There is general agreement in the scientific literature that carbon sequestration is an important tool to mitigate human-induced climate change, but current methods are lacking scalability and economic viability. Though charcoal has been a common fuel for millennia, it has only very recently been purposefully created to sequester carbon. This carbon dense material, called biochar, has been extensively studied as a soil amendment though less studied for industrial applications. Chapter 1 provides an in-depth overview and background discussion of the history and definitions of biochar, distinguishing it from closely related though often misconstrued terms like charcoal, activated carbon, and carbon black. An alternative definition is proposed for each term, acknowledging biochar’s long-held value as a direct soil amendment while framing its future role to help a diverse range of manufacturing industries reduce their environmental impact, mitigate climate change and enhance profitability. Chapter 2 establishes the most extensively used treatment option for high biological oxygen demand (BOD) wastewaters generated by U.S. food manufacturers is publicly owned treatment works (POTW) method. POTW facilities pose a significant obstacle to sustainability efforts since they consume 3-4% of the U.S.’s total electricity production, generating significant greenhouse gas emissions and passing along an “annual wastewater treatment surcharge.” It is of interest therefore to develop a more environmentally friendly and less expensive method for reducing the strength of these effluents at the point of production. Biochar filters derived from renewable and “free” waste material that would otherwise be landfilled is proposed as an option. Little is known about biochar’s potential to treat high BOD organic aqueous food wastes compared to heavy metal ions from traditional manufacturing effluents. This significant research gap was narrowed by gauging the ability of three waste-derived biochars (maple, grapeseed, and soybean curd residue) to lower BOD levels in tofu whey, dairy, and brewery wastewaters compared to activated charcoal using the ASTM D3860-98(2020) aqueous phase adsorption capacity isotherm technique. These effluents were chosen due to their increasing popularity in developing countries, large environmental impact, and the difficulty encountered in physically removing the BOD-causing protein solutes from the surrounding liquid. Results indicate that the biochars can reduce BOD levels below 300 mg L-1 to avoid POTW surcharges, though they require greater volume than commercially available activated carbon. Despite this, widespread adoption of biochar filtration systems by tofu, dairy, and brewery manufacturers appears realistic if: 1) their total annual cost to operate is below the firm’s existing POTW surcharge; 2) low interest financing for the equipment is available; and 3) demand for the nutrient enhanced biochar exists from farmers. Chapter 3 confirms many U.S. food manufacturers’ desire to mitigate their BOD effluents impact due to increased risk of financial surcharges from POTWs, water scarcity issues, and negative societal views of these materials released into public waterways. While acknowledging their efficacy, managers are often reluctant to consider on-site processing without more proof. To overcome this, a lab scale vertically integrated biochar filtration system was empirically tested and large-scaler outcomes extrapolated. In subsequent studies by plant scientists, this high BOD filtered maple biochar was successfully re-utilized as a nutrient-enriched, value-added soil amendment, dramatically improving crop yields. Here fresh weight increased >35% in basil and lettuce above the “no biochar” and “unfiltered biochar” control mixes. This discovery is quite novel since almost all other existing plant/biochar research studies use unmodified (i.e., non-nutrient loaded) biochar and could help food and beverage manufacturers sustainably reduce carbon and water footprints by recycling and monetizing nutrients found in their wastewaters, lowering operating costs. Farmers, in turn, can close regional nutrient cycles by replenishing soil carbons and increase profits by boosting crop yields and reducing the amount of synthetic fertilizer, peat moss, and perlite amendments applied. Carbon black is the main black colorant in many products including commercial printing inks. Obtained from fossil fuels, carbon black imparts high quality black prints, but at a significant global warming cost. Biochar, derived from recycled and renewable resources, has the potential to replace carbon black in many applications. Chapter 4 begins with a discussion of consumers’ desire to switch to a more environmentally sustainable ink but are faced with higher prices, lack of product selection, and print quality concerns. Though much has been written on the progress and sustainability benefits of vegetable (soy) pigment carriers, little has been discussed about the creation of a more sustainable pigment itself. Pre-industrial methods of creating black colorants have largely been forgotten or ignored over the last century due to the ease and low cost of producing carbon black from nonrenewable heavy fuel oils and natural gas. A potential solution was empirically tested evaluating biochar made from used office copy paper, recyclable and unrecyclable cardboard, surplus U.S currency, and eastern white pine to replace carbon black pigments found in flexography, lithography, and inkjet printing inks. Subsequent experiments by other researchers with these biochars showed they can be formulated into a carbon black alternative when properly functionalized for dispersibility and impurities (Goh et al., 2021). A possibility exists therefore for pigment and ink manufacturers to utilize the normally landfilled or burned waste of one process to create an entirely new category of environmentally sustainable and economically viable commercial black inks. In summary, this dissertation focuses on the beneficial environmental, economic, and social implications of converting “free” waste organic materials to biochar to 1) filter food processing wastewater, 2) act as a value-added soil amendment in high value crops, and 3) successfully replace conventional black ink pigments. Chapter 5 synthesizes and concludes the most important sustainability implications and overall findings from each of these investigations to food and ink manufacturers. Closing nutrient cycles by filtering food production effluents at their point of origination with biochar was shown to be a promising alternative to locations where centralized POTW systems are too expensive or non-existent. Though not “perfect,” ink produced by finely ground biochar is a compelling option to that from carbon black in industrial applications when pixilation quality is less of a concern (e.g., printing on boxboard, agricultural painting, etc.). Recommendations and suggestions regarding the future direction of research and policy direction in each sub-field are also provided.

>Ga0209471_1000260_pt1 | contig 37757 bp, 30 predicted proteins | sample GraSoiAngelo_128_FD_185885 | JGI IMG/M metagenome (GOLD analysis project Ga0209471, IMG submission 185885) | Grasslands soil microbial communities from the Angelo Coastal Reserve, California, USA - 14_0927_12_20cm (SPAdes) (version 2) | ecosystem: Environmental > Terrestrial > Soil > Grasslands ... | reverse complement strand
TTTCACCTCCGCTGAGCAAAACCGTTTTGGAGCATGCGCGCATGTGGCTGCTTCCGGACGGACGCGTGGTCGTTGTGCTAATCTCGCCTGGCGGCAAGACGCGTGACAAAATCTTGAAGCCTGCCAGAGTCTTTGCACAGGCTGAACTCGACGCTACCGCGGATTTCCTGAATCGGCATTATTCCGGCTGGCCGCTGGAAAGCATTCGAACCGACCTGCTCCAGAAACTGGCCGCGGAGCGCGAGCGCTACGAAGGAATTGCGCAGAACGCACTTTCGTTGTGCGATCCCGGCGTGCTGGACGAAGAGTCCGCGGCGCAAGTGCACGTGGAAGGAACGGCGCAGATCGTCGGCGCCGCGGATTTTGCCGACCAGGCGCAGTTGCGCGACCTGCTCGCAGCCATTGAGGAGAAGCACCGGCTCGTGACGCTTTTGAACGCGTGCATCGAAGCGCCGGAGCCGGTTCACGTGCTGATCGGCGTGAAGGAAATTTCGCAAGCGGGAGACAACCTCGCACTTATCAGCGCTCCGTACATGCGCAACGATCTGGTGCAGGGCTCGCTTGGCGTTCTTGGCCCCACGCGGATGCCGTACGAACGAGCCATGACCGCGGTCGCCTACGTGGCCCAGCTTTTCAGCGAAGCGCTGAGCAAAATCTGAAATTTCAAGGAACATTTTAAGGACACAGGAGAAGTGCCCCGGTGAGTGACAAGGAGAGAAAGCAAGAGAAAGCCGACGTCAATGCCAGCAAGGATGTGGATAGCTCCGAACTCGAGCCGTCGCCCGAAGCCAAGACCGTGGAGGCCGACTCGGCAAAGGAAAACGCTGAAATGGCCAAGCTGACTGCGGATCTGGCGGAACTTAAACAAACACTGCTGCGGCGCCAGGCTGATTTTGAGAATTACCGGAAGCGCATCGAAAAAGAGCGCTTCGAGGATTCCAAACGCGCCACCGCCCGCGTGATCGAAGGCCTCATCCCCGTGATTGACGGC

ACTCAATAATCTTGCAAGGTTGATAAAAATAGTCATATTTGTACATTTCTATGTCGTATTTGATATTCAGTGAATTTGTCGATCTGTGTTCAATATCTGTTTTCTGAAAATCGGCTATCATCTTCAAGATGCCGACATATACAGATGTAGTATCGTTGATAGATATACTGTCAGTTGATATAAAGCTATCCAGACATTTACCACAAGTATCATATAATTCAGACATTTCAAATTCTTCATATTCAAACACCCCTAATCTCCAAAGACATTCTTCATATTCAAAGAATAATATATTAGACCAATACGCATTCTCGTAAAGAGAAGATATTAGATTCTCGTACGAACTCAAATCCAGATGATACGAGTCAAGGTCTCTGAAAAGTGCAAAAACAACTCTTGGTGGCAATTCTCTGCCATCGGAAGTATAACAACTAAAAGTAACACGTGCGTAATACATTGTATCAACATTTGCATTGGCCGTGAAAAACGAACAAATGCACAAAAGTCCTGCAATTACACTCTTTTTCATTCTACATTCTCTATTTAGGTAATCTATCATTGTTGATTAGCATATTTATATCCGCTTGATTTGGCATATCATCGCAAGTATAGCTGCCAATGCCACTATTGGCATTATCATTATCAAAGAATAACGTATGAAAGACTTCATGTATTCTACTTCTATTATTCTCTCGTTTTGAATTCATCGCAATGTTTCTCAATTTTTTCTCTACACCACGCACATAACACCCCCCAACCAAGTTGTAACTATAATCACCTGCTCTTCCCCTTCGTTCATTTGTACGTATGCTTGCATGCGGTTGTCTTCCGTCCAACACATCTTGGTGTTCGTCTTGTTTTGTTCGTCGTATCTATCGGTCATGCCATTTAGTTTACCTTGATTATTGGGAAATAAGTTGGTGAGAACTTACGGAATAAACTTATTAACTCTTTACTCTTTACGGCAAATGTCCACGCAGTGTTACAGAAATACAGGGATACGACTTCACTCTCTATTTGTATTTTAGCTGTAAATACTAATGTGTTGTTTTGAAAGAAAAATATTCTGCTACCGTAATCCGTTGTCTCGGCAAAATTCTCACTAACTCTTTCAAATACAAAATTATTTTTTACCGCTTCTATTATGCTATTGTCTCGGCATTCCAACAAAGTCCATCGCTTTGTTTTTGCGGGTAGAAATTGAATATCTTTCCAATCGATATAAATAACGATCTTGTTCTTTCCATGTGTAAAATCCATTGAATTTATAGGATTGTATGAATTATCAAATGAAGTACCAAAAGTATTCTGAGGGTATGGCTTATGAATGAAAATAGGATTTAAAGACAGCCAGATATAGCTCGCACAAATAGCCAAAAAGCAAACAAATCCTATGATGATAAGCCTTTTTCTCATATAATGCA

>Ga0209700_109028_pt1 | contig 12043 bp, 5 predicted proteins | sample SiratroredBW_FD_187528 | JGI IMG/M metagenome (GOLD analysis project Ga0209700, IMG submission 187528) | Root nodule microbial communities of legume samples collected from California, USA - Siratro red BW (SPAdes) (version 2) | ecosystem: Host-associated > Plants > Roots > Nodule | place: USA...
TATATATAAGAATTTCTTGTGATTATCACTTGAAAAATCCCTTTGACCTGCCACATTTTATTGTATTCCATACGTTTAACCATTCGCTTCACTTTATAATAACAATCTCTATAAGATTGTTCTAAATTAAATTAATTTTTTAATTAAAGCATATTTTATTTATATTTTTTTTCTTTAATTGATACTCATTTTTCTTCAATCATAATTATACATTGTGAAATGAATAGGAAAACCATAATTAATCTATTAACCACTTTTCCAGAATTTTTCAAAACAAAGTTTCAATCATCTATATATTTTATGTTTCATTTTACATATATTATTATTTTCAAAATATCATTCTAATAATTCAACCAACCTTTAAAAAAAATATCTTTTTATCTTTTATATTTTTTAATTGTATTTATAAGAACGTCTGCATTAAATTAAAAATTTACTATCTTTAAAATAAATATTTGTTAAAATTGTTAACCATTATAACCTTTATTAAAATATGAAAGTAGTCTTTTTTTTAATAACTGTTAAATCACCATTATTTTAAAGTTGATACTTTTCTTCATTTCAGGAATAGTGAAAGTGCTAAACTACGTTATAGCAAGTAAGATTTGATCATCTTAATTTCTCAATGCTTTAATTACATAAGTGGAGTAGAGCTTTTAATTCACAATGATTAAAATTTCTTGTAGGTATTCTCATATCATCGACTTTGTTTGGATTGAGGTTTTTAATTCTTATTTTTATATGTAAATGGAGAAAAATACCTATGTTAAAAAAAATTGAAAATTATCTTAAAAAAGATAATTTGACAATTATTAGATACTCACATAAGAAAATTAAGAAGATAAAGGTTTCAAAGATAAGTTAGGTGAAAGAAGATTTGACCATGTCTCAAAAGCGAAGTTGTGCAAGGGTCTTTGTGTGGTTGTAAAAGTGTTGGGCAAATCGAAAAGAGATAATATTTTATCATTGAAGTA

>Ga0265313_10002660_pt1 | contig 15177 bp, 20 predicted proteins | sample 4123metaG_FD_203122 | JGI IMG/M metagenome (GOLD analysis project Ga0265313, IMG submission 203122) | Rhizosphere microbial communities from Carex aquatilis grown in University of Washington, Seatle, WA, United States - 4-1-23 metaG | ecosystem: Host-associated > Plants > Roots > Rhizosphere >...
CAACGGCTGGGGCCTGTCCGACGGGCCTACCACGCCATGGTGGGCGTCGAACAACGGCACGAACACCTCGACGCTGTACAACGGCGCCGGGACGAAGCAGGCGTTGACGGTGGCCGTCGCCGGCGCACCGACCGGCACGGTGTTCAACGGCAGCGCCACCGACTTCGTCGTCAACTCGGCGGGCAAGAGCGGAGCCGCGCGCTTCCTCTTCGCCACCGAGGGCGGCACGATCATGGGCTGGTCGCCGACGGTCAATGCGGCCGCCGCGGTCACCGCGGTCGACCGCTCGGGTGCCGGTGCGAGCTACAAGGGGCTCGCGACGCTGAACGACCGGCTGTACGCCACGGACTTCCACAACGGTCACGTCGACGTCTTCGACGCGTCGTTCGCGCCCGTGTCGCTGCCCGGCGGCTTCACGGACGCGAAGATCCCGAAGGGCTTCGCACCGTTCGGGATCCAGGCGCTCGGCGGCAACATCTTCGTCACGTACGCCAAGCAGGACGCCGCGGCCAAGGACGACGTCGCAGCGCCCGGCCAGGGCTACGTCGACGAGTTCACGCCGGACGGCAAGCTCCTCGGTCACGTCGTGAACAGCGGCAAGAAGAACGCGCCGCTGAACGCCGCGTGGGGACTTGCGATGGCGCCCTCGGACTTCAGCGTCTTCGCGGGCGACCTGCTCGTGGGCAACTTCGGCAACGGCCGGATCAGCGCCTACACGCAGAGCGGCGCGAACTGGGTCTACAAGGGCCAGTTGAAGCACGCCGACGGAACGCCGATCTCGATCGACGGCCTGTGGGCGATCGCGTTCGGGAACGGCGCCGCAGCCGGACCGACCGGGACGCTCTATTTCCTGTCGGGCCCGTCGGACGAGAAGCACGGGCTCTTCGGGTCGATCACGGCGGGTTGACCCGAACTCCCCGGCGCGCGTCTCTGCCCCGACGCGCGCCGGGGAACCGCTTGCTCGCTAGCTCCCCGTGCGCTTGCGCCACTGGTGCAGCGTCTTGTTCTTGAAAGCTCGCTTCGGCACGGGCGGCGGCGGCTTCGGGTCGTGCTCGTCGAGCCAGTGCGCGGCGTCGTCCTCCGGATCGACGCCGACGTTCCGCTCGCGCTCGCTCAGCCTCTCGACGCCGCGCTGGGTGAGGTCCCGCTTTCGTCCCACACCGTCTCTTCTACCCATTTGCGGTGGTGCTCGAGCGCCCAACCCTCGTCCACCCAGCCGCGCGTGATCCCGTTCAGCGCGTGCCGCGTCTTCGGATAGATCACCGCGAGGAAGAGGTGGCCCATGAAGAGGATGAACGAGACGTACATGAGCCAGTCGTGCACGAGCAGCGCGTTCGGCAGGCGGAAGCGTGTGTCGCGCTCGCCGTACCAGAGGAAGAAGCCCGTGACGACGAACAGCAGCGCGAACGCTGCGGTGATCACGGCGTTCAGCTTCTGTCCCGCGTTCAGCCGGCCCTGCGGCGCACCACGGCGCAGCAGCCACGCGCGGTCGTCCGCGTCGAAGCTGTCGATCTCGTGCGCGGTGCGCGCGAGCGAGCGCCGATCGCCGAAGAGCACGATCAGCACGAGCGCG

Library of Congress Subject Headings

Biochar--Industrial applications; Carbon sequestration--Technological innovations; Filters and filtration

Publication Date


Document Type


Student Type


Degree Name

Sustainability (Ph.D.)

Department, Program, or Center

Sustainability (GIS)


Guiping Hu

Advisor/Committee Member

Nabil Z. Nasr


RIT – Main Campus

Plan Codes